Nairo is, despite a few flashes of his old brilliance, going backwards in this Tour, first time off the podium in four appearances, etc. But his issues are not solely those of fatigue from the Giro-Tour double. There are serious management questions affecting the popular Colombian’s career, ones that will persist if things don’t change.
First-off, Movistar, as great and historic as team as it is (the team began life as Reynolds, became Banesto, Iles Balaeres – So Delgano, Indurain, Olano then Valverde), has not evolved with the times. They are old fashioned and this is showing in today’s modern era where after two weeks of the Tour the top six riders on GC are all within 1’:17”. The team is reluctant to use the many aerodynamic resources at their disposal to the despair of Canyon, their bicycle supplier. Quintana’s physical preparation is unknown, as he barely raced before the Giro and then disappeared again before this Tour. The Achilles heel of South American racers is homesickness and his constant trips back to Colombia cannot be the best approach for achieving great form. Can you imagine Sky unlocking those electronic anklets and letting their riders go it alone somewhere far from Mission Control? Not likely.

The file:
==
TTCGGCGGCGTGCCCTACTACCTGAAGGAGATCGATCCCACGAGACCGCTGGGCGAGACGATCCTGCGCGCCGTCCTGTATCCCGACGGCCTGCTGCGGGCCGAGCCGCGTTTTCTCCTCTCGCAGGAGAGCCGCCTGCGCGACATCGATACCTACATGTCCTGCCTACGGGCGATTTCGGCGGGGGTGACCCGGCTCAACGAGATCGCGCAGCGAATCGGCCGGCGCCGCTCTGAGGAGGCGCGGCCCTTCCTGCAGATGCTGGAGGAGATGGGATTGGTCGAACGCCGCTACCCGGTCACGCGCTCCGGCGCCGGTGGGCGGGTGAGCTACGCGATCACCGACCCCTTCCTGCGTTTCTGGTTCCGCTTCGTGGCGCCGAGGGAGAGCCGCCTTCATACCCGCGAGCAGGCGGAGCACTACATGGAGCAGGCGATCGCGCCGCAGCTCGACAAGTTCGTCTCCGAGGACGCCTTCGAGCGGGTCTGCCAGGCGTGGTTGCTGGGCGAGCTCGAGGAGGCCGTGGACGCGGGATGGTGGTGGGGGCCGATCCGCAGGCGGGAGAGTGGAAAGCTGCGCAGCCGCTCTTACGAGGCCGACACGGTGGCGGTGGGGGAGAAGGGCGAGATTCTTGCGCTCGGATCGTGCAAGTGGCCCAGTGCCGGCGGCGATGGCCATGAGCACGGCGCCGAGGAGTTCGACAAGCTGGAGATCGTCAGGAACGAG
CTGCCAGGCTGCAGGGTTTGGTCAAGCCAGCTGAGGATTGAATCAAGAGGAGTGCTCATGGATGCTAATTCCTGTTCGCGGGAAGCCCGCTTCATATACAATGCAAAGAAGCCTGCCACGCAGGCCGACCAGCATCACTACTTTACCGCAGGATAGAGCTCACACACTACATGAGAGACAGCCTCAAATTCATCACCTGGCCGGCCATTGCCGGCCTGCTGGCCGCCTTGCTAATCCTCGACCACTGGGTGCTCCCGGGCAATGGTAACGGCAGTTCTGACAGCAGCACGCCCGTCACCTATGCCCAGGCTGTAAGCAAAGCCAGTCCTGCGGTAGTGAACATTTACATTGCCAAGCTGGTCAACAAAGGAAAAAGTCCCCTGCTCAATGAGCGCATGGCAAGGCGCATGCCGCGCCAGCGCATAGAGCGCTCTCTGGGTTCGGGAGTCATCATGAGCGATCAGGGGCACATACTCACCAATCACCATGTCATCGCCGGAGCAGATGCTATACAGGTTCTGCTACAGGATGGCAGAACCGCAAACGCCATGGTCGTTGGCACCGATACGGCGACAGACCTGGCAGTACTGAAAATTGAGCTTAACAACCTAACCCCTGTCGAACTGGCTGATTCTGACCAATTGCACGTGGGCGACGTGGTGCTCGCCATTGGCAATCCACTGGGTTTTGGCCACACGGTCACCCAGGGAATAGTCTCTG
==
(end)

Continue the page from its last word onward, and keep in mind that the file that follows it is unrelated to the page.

Sources tell me that Quintana has become a difficult presence on the team, making demands and causing some real friction. The loss of Valverde – who I feel would have been fighting for the podium himself at this point – the captain who could keep the Colombian calm and well placed in the peloton has been fatal to his chances this year. As well, his main mountain helpers, Amador and Herrada are crashed out and ill, with only the mercurial Betancur there on occasions, such as yesterday when he saved Nario from even further catastrophe.
The backbiting from his family about the Giro-Tour double is not only destructive, but unmerited: Nario signed on to the project with clear eyes and cannot blame the team.
This Tour may become a wakeup call for the Colombian. Landa is lurking and looking for team leadership, Uran is heading for the podium and Colombian media focus, while Nairo, out of contract this year and who has not really progressed in several years, finds his bargaining position considerably weakened. And unlike Uran, who was capable of living among the cold Brits at Sky and the brutal Belgians at Quickstep, Nairo, a real country boy, has limited options to pursue.